VAROUJAN DEIRMENJIAN V. DEUTSCHE BANK AG, No. 10-56359 (9th Cir. 2013)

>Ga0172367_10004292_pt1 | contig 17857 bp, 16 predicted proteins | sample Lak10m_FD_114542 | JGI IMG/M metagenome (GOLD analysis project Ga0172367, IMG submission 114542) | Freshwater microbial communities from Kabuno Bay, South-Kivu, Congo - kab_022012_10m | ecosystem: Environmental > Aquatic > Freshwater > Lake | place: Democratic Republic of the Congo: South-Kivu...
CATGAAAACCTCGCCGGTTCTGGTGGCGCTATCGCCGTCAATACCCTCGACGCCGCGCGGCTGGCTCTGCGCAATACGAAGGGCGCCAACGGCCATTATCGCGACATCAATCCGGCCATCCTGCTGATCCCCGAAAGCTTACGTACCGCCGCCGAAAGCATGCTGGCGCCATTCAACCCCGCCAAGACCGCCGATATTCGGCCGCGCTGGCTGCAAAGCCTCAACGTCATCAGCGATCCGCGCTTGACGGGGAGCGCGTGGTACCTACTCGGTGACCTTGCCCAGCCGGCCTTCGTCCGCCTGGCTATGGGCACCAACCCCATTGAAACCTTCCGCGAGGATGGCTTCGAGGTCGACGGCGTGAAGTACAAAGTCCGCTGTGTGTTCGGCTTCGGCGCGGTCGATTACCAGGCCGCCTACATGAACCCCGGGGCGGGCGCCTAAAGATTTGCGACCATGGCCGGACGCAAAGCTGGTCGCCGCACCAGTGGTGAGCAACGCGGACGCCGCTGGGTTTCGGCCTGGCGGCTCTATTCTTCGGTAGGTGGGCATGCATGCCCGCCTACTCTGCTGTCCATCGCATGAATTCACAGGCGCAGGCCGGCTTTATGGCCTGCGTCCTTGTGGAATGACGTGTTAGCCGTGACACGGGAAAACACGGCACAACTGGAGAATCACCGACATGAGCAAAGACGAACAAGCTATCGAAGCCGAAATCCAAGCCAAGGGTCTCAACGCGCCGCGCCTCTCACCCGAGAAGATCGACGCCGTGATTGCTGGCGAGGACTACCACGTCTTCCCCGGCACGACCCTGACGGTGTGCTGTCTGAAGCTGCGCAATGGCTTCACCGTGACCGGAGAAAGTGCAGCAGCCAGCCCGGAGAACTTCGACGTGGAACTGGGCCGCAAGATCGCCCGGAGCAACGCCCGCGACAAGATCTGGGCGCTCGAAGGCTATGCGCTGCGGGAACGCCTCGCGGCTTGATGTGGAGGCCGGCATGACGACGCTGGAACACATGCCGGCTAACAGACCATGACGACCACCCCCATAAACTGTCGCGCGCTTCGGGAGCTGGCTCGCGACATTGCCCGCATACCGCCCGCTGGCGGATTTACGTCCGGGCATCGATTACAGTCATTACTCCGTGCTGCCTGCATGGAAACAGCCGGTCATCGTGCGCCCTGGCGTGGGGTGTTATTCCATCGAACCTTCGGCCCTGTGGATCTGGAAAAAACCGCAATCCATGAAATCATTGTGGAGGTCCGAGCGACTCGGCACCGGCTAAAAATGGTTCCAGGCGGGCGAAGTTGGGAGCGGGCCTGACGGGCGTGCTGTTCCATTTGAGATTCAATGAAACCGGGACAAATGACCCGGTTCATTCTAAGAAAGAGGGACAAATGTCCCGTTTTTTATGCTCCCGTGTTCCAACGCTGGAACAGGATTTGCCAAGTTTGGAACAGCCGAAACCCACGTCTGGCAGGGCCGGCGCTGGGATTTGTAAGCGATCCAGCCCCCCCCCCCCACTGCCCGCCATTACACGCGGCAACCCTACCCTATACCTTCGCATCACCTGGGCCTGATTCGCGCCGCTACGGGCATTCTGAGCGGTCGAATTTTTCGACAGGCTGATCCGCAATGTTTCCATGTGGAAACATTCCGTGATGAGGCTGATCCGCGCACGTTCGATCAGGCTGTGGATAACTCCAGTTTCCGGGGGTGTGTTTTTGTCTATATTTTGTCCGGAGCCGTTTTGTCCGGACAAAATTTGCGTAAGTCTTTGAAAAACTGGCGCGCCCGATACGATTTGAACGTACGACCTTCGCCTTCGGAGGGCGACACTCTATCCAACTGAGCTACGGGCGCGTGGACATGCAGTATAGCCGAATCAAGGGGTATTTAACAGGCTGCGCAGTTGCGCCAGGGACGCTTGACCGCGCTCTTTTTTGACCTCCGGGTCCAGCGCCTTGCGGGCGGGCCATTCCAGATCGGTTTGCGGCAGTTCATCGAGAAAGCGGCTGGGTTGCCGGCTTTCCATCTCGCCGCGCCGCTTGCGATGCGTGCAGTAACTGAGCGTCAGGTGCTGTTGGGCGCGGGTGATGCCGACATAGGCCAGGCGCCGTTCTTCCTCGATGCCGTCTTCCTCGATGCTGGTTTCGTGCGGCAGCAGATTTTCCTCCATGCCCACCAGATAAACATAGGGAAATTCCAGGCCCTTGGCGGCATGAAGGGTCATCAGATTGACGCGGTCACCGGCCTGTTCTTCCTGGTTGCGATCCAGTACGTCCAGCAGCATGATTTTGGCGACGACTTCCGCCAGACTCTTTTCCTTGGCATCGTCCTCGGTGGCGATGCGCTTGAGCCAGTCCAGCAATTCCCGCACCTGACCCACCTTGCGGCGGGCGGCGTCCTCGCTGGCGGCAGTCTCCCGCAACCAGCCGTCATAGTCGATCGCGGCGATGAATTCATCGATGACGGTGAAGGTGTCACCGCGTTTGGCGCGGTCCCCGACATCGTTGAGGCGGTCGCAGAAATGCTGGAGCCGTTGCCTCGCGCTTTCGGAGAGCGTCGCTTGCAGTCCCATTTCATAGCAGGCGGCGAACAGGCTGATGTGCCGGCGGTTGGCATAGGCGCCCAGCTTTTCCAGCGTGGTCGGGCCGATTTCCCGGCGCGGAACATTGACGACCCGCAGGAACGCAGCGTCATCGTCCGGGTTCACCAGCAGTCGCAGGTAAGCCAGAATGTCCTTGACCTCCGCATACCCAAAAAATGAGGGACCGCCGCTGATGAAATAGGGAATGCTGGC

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FILED NOT FOR PUBLICATION UNITED STATES COURT OF APPEALS DEC 09 2013 MOLLY C. DWYER, CLERK U.S. COURT OF APPEALS FOR THE NINTH CIRCUIT VAROUJAN DEIRMENJIAN; ARIS AGHVAZARIAN; ROBERT DABAGHIAN; MARGUERID JEREDJIAN; KATIA KERMOYAN; PAYLIG KERMOYAN, Plaintiffs, No. 10-56359 D.C. No. 2:06-cv-00774-MMMRC MEMORANDUM* And KHACHIK BERIAN, on Behalf of Himself and all Others Similarly Situated, Plaintiff - Appellant, v. DEUTSCHE BANK AG; DRESDNER BANK AG, Defendants - Appellees. Appeal from the United States District Court for the Central District of California Margaret M. Morrow, District Judge, Presiding Argued and Submitted November 5, 2013 * This disposition is not appropriate for publication and is not precedent except as provided by 9th Cir. R. 36-3. Pasadena, California Before: McKEOWN, GOULD, and BYBEE, Circuit Judges. Khachik Berian and a putative class of California residents of Armenian descent (collectively, Berian ) appeal the district court s grant of summary judgment in favor of Deutsche Bank AG and Dresdner Bank AG (collectively, the Banks ). Berian alleges that the Banks withheld money from Armenian accountholders following the early twentieth-century Armenian Genocide. On appeal, Berian first argues that the district court erred in finding that California choice-oflaw principles required the application of Turkey s statute of repose, which barred the suit. Second, he argues that the district court erred in denying class certification based on its finding that the putative class was not ascertainable. A third ground of appeal that the district court erred in holding that California Code of Civil Procedure § 354.45, which extended the statute of limitations period for Armenian Genocide claims, was preempted by federal law and the foreign affairs doctrine was mooted by our decision in Movsesian v. Victoria Versicherung AG, 670 F.3d 1067 (9th Cir. 2012) (en banc) (striking down § 354.45 s sister statute § 354.4 based on field preemption). For the reasons discussed below, we AFFIRM the grant of summary judgment. Accordingly, we do not reach the question of class certification. 2 The evidence presented to the district court describes the essential facts of the Armenian Genocide. In the early twentieth-century, the government of the Ottoman Empire, led by a group known as the Young Turks, sought to remove Armenians from the empire. After the start of World War I, the Young Turks began a systematic campaign of deportation and killing of ethnic Armenians, resulting in between 1.5 and 2 million deaths, in what is now called the Armenian Genocide. Berian, the descendent of an Armenian named Hatchik Berian who fled Turkey for Greece during the Genocide, alleges that the Banks concealed and prevented the recovery of assets which were deposited in accounts with [them] by Armenians prior to World War I and the Armenian Genocide. Berian brought a number of state law claims for breach of fiduciary duty, unjust enrichment, and negligence, among others against the Banks in state court. The Banks removed to federal court under the Class Action Fairness Act. Berian s claims raise intertwined questions regarding the proper statute of limitations and choice of law. See Huynh v. Chase Manhattan Bank, 465 F.3d 992, 996 (9th Cir. 2006). When determining which country s statute of limitations applies, we first must decide what choice-of-law rule governs the selection of the statute of limitations. Second, [we] must apply that rule to determine which jurisdiction s limitations law applies. Third, and finally, [we must] determine 3 whether plaintiffs claims fall within the relevant limitations period. Id. at 997 (quoting Cruz v. United States, 387 F. Supp. 2d 1057, 1070 (N.D. Cal. 2005)). A. Choice-of-Law Rule Since this action was removed to federal court on the basis of diversity jurisdiction, California s choice-of-law rules apply. Sims Snowboards, Inc. v. Kelly, 863 F.2d 643, 645 (9th Cir. 1988). B. Governmental Interest Analysis When deciding choice-of-law questions, California applies a three-part governmental interest test. See McCann v. Foster Wheeler LLC, 225 P.3d 516, 524 (Cal. 2010). First, the court determines whether the relevant law of each of the potentially affected jurisdictions with regard to the particular issue in question is the same or different. Second, if there is a difference, the court examines each jurisdiction s interest in the application of its own law under the circumstances of the particular case to determine whether a true conflict exists. Third, if the court finds that there is a true conflict, it carefully evaluates and compares the nature and strength of the interest of each jurisdiction in the application of its own law to determine which state s interest would be more impaired if its policy were subordinated to the policy of the other state and then ultimately applies the law of the state whose interest would be more impaired if its law were not applied. 4 Id. at 527 (quoting Kearney v. Salomon Smith Barney, Inc., 137 P.3d 914, 922 (Cal. 2006)) (internal citations omitted).1 With regard to the first step, under California Code of Civil Procedure § 348, which establishes that there is no limitation on actions brought to recover money or other property deposited with any bank, Berian s claims would likely not be time-barred.2 Under Turkish law, according to undisputed expert testimony before the district court, claims against a bank are absolutely barred ten years from the date of the last request, transaction, or written instruction by the owner of the account, regardless of when the plaintiff discovered the injury or was able to bring 1 Although McCann revolved around the choice of law of California and Oklahoma, the governmental interest analysis is the same when the inquiry involves a foreign country. See Chang v. Baxter Healthcare Corp., 599 F.3d 728, 734 (7th Cir. 2010) (analyzing governmental interests between California and Taiwan). 2 While California s borrowing statute, California Code of Civil Procedure § 361, limits § 348 where, as here, the circumstances giving rise to the cause of action occurred outside of California, § 361 cannot properly be interpreted to compel application of the California statute of limitations without consideration of California s generally applicable choice-of-law principles. McCann, 225 P.3d at 526 27 (emphasis in original). 5 suit.3 Accordingly, California law and Turkish law are at odds at step one of the governmental interest analysis. At step two of the governmental interests analysis, the court examines each jurisdiction s interest in the application of its own law under the circumstances of the particular case to determine whether a true conflict exists. McCann, 225 P.3d at 527. The focus of the inquiry is whether tension exists between the two jurisdictions interests: Only if each of the states involved has a legitimate but conflicting interest in applying its own law will we be confronted with a true conflicts case. Offshore Rental Co. v. Cont l Oil Co., 583 P.2d 721, 725 (Cal. 1978) (internal quotation marks and citation omitted), holding modified by I. J. Weinrot & Son, Inc. v. Jackson, 708 P.2d 682 (Cal. 1985). California has a legitimate interest in having a statutory provision that affords a remedy for or a benefit to an injured person or business applied when . . . the injured person or business is a California resident or business, even when the injury-producing conduct occurs outside California. McCann, 225 P.3d at 532. On the other hand, Turkey has a legitimate interest in limiting the liability of 3 Turkey s law is most accurately considered a statute of repose and not a statute of limitations, since the former cuts off a right of action after a specified period of time, irrespective of accrual or even notice that a legal right has been invaded. McCann, 225 P.3d at 521 n.2 (quoting Giest v. Sequoia Ventures, Inc., 83 Cal. App. 4th 300, 305 (2000)). 6 corporations that conduct business within its borders. Id. at 530 (recognizing that a state ordinarily has an interest in applying a law limiting liability for commercial activity as fair treatment to and an appropriate incentive for out-of-state companies that conduct business in the state, as well as to businesses incorporated or headquartered within the state ); see Offshore, 583 P.2d at 725 (finding that interest of Louisiana in applying law that would bar recovery for Californian employee injured there served Louisiana s policy of avoidance of extended financial hardship to the negligent defendant ); Bernhard v. Harrah s Club, 546 P.2d 719, 722 (Cal. 1976) (noting that two states differing interests regarding civil liability of tavern keepers were legitimate but conflicting ); Cable v. Sahara Tahoe Corp., 93 Cal. App. 3d 384, 392 (1979) (concluding that a state s interest in protecting in-state tavern keepers from ruinous exposure to litigation brought by out-of-state plaintiffs was legitimate). Accordingly, California s and Turkey s interests are both legitimate and conflicting at step two of the governmental interest analysis. At the third and final step of the governmental interest analysis, the court carefully evaluates and compares the nature and strength of the interest of each jurisdiction . . . to determine which state s interest would be more impaired if its policy were subordinated . . . and then ultimately applies the law of the state whose 7 interest would be more impaired if its law were not applied. McCann, 225 P.3d at 527 (quoting Kearney, 137 P.3d at 914) (internal quotation marks and citations omitted). Our task at step three is not to determine whether the [foreign state] rule or the California rule is the better or worthier rule, but rather to decide in light of the legal question at issue and the relevant state interests at stake which jurisdiction should be allocated the predominating lawmaking power under the circumstances of the present case. Id. at 534. This is essentially a process of allocating respective spheres of lawmaking influence. Offshore, 583 P.2d at 726 (citation omitted). We have held that California does not have a substantial interest in cases where California residents seek the return of bank deposits from foreign banks when those residents made such deposits while living overseas and later moved to California. Huynh, 465 F.3d at 1002. In contrast, California continue[s] to recognize that a jurisdiction ordinarily has the predominant interest in regulating conduct that occurs within its borders. McCann, 225 P.3d at 534 (internal citations omitted); see also Castro v. Budget Rent-A-Car Sys., Inc., 154 Cal. App. 4th 1162, 1182 (2007) (holding Alabama s interests predominant over California s where auto accident occurred in Alabama, even though California resident victim could be financial burden on California); 8 Hernandez v. Burger, 102 Cal. App. 3d 795, 802 (1980) ( [W]ith respect to regulating or affecting conduct within its borders, the place of the wrong has the predominant interest. ). In light of the longstanding deference courts show to foreign states to regulate activities therein, we agree with the district court that Turkey s interests in applying its laws to conduct that occurred within its borders, in dissuading forum shopping, and in regulating suits against companies doing business there predominate over California s interests. See Reich v. Purcell, 432 P.2d 727, 730 (Cal. 1967) ( [The foreign state where the harm occurred] is concerned with conduct within her borders and as to such conduct she has the predominant interest of the states involved. ); Cable, 93 Cal. App. 3d at 394 ( The state with the predominant interest in controlling conduct normally is the state in which such conduct occurs and is most likely to cause injury. ). Under this analysis, we make no judgment as to whether Turkey s policies are worthier or better than California s, only that Turkey s interest would be more impaired if its law were not applied. McCann, P.3d at 533, 537. Accordingly, we conclude that Turkey s statute of repose governs. C. Application 9 As previously noted, under Turkish law, Berian s claims had to be brought within ten years of the date of the last request, transaction, or written instruction by the owner of the account, regardless of when the plaintiff discovered the injury or was able to bring suit. According to the evidence before the district court, that date would have been by November 1926. Having failed to provide evidence that he did so, Berian s claims are time-barred. It is unnecessary to reach the question of class certification. AFFIRMED. 10